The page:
Books in my own library with contents pages that interest me

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One of two things I enjoy most about working on a book is designing the table of contents (the other is designing the running heads/folios). For me, the TOC is like a good concierge or a maître d: it directs you to where you want to go, helps you find what you’re looking for, and ultimately tells you whether the page is worth turning. Just as it is important to have front of house staff be well-mannered and properly groomed, the “front of house” of a good book should also be suitably primped and primed. After all, what else can be more pleasant and appealing than a well-designed, well-ordered list?


1) 13th Istanbul Biennial Guide (designed by Ruben Pater, LAVA Design): A beautifully executed identity translates into one brilliant TOC.

01_Istanbul Biennale


2) Volume: Writings on Graphic Design, Music, Art and Culture (designed by Jiwon Lee): You don’t immediately see the page numbers tucked away carefully in the gutter when you open a new copy of this book. It’s like biting into a chocolate egg and finding a yummy surprise in the middle.



3) Leon: Fast Vegetarian (designed by Anita Mangan): This book just makes me smile. Note the beer icon for the “Rice & Curry” section.

03_Leon Vegetarian


4) Sometimes I Think, Sometimes I Am (designed by Sara Fanelli and Bruno Monguzzi): A disordered TOC sans page numbers? GASP!

04_Sometimes I think


5) Rainbow Tarts (designed by Emilie Guelpa): I thought nothing could excite me more than a spanking new Pantone swatch book. This book did.

05_Pop Tarts


6) Scratching the Surface (designed by Elena Carl and Adrian Shaughnessy): Fluoro pink + triple digit page numbers + mono spaced type + lots of white space = a book designer’s wet dream

06_Scratching the Surface


7) Eye Magazine, editions published in the early 2000’s (designed by Jayne Robinson and Kate Mansell): Winner of Reg’s The Most User-Friendly TOC Ever — there are three pages of contents: a text-only list with summaries of each of the articles, an editorial that incorporates page numbers, and visual contents.




8) Can We Drink the Ocean? (designed by Isabel Roxas): This reminds me of those really cute credits at the beginning or the end of a good animated film.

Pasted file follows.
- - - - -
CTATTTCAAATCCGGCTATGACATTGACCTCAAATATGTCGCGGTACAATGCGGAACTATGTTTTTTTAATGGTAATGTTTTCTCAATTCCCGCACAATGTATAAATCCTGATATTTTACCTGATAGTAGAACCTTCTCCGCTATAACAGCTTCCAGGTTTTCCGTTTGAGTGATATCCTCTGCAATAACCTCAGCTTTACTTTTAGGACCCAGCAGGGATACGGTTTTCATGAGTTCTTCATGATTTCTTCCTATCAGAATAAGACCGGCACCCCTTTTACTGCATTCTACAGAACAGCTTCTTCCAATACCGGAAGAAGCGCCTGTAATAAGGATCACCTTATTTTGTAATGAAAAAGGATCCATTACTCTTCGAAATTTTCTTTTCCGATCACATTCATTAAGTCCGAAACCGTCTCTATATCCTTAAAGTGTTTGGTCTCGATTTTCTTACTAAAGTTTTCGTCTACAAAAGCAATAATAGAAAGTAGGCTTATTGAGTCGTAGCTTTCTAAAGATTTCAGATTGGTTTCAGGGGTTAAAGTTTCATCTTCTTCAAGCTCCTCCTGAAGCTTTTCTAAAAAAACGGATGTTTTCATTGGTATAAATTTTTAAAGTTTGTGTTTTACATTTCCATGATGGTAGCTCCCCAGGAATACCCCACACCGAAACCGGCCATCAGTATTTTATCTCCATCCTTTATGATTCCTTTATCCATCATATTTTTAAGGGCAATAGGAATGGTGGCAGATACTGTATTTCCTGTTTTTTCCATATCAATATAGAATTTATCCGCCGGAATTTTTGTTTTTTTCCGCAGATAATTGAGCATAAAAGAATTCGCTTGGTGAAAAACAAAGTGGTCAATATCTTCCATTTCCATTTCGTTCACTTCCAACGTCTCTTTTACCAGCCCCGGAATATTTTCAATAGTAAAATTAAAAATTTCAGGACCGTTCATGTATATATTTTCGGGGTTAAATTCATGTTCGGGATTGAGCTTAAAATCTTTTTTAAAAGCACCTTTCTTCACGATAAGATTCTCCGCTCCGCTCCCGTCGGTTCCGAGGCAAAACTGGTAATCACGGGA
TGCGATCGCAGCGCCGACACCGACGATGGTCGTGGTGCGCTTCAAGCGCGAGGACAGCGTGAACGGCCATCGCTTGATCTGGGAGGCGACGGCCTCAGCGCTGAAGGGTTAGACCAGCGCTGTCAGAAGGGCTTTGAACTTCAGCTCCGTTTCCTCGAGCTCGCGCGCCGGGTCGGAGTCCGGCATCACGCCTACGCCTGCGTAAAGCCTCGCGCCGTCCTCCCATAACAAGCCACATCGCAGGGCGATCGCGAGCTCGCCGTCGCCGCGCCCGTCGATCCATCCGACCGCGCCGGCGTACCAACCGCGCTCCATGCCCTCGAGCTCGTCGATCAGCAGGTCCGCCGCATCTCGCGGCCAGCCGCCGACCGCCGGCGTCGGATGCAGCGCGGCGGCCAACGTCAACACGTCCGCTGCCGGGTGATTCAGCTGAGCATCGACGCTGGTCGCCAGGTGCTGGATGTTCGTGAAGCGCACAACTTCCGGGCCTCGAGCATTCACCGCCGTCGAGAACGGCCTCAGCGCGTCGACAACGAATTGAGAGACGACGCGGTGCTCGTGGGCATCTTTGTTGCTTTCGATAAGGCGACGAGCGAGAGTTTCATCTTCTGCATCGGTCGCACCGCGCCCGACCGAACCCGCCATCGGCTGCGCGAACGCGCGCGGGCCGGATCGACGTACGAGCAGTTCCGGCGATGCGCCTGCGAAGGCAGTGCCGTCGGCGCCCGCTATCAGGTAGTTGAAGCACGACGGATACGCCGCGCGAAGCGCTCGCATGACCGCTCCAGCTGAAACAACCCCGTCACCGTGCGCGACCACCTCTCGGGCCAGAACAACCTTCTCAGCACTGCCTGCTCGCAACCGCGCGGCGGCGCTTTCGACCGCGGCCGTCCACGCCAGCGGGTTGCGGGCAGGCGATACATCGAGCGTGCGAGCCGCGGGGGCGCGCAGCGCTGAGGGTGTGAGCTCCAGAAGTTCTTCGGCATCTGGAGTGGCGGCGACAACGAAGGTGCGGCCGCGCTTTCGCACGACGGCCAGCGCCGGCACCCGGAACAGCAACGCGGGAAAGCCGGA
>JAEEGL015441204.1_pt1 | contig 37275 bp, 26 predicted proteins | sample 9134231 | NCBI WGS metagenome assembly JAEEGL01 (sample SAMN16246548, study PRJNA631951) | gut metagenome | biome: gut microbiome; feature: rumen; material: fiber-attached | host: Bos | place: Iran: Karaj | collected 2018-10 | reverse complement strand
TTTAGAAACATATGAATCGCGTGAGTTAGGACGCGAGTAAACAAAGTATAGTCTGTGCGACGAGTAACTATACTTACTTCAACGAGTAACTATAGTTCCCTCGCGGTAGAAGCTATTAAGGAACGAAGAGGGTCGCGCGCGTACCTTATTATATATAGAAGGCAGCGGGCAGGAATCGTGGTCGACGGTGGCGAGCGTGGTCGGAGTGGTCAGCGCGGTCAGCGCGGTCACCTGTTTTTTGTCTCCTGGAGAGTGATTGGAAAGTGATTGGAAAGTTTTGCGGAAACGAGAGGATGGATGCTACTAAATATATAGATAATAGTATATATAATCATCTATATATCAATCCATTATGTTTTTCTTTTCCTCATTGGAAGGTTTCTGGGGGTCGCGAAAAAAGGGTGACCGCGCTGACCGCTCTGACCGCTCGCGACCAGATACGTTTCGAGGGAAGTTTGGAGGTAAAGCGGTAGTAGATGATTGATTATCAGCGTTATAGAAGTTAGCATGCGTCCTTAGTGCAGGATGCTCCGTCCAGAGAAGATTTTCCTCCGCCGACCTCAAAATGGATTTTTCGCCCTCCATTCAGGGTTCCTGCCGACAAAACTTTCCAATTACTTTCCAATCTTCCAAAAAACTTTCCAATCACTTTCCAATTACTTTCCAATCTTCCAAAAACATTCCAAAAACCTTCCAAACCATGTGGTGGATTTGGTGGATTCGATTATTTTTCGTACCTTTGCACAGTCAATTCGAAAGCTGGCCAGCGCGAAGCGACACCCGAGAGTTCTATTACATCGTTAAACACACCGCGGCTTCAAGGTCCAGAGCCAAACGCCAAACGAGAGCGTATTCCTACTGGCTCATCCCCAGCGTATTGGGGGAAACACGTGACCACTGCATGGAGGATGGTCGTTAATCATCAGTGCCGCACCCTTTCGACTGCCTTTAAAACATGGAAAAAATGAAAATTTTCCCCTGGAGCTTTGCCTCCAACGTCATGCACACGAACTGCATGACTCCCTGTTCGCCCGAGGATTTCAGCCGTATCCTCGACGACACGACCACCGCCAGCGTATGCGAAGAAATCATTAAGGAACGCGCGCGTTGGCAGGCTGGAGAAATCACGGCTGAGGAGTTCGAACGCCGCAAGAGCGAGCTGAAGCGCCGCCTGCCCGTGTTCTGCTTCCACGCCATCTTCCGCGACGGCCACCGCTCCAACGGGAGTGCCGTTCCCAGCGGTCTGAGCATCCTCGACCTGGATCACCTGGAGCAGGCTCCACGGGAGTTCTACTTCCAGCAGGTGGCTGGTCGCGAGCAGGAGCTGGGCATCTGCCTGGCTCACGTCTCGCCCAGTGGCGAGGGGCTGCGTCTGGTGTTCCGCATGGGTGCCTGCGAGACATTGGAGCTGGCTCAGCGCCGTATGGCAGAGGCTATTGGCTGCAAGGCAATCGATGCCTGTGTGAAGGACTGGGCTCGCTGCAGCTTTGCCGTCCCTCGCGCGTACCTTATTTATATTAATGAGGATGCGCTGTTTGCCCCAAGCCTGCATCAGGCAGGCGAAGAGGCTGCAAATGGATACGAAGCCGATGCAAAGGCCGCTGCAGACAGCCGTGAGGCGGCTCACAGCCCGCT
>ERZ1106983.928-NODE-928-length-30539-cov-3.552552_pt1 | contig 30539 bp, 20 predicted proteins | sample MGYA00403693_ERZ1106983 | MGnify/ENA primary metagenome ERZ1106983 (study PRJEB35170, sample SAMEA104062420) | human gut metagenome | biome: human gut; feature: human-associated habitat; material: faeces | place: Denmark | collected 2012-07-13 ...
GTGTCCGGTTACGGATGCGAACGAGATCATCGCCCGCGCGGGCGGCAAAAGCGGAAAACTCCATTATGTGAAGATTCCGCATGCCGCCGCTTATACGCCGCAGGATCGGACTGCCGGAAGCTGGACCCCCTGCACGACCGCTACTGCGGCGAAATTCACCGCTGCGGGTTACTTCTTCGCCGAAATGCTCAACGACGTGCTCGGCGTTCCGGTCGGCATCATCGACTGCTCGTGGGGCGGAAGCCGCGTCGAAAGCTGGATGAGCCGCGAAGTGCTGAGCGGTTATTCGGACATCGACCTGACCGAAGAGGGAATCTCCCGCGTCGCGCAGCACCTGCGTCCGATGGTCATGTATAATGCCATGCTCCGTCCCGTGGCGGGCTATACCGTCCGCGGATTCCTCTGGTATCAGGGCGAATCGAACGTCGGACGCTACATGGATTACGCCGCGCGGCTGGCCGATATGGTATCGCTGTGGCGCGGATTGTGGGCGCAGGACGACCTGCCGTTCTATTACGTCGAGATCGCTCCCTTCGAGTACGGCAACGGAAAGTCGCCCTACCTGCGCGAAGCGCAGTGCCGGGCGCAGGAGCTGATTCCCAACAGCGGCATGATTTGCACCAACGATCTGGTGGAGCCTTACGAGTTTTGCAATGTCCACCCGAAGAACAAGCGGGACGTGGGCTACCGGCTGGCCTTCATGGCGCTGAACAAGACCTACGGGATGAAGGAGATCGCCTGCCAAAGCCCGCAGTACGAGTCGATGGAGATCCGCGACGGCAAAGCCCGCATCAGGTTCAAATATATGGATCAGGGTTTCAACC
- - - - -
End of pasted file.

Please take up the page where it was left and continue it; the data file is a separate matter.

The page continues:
08_Can We Drink the Ocean


9) From Here to There: A Curious Collection from the Hand Drawn Map Association (designed by Deb Wood and Bree Ann Apperley): Nice, but perhaps should have been properly handwritten rather than using a handwritten typeface.

09_From Here to There


10) India Cookbook (designed by Frost Design): I can’t really talk about the TOC without putting it into the context of the entire book. The TOC, section dividers and photographs are strategically interspersed in between large sections of text laid out with Swiss-like precision. It’s a very clever mix of clinical design and that distinctive, visually-rich Indian aesthetic.



11) Super Graphic: A Visual Guide to the Comic Book Universe (designed by Tim Leong): My guilty nerdy pleasure.



12) The Time Book index (designed by some poor in-house designer at Candlewick Press who didn’t get a credit line in the book; I feel your pain, bro!): This falls under the “Back of House” category but imparts that tingle of rebellious excitement whenever I have to turn a book sideways or upside-down.

12_Time Book


13) Mr Wilkison’s Favourite Vegetables (designed by Studio Racket): I think ITALIC SANS SERIF ALL CAPS are very sexy.

14_Mr Wilkisons Vegetables


14) My Abuela’s Table (designed by Daniella Germain): A fully hand-drawn TOC is also very sexy.

15_My Abuela's Kitchen


15) The Shelf Journal (designed by The Shelf Company): Only the French are able to bring sophistication to lame puns.



16) Vegetables from an Italian Garden (designed by Astrid Stavro): A clean, understated but highly effective navigation system with matching colour-coded ribbons for each section.

16_Vegetables from an Italian Garden


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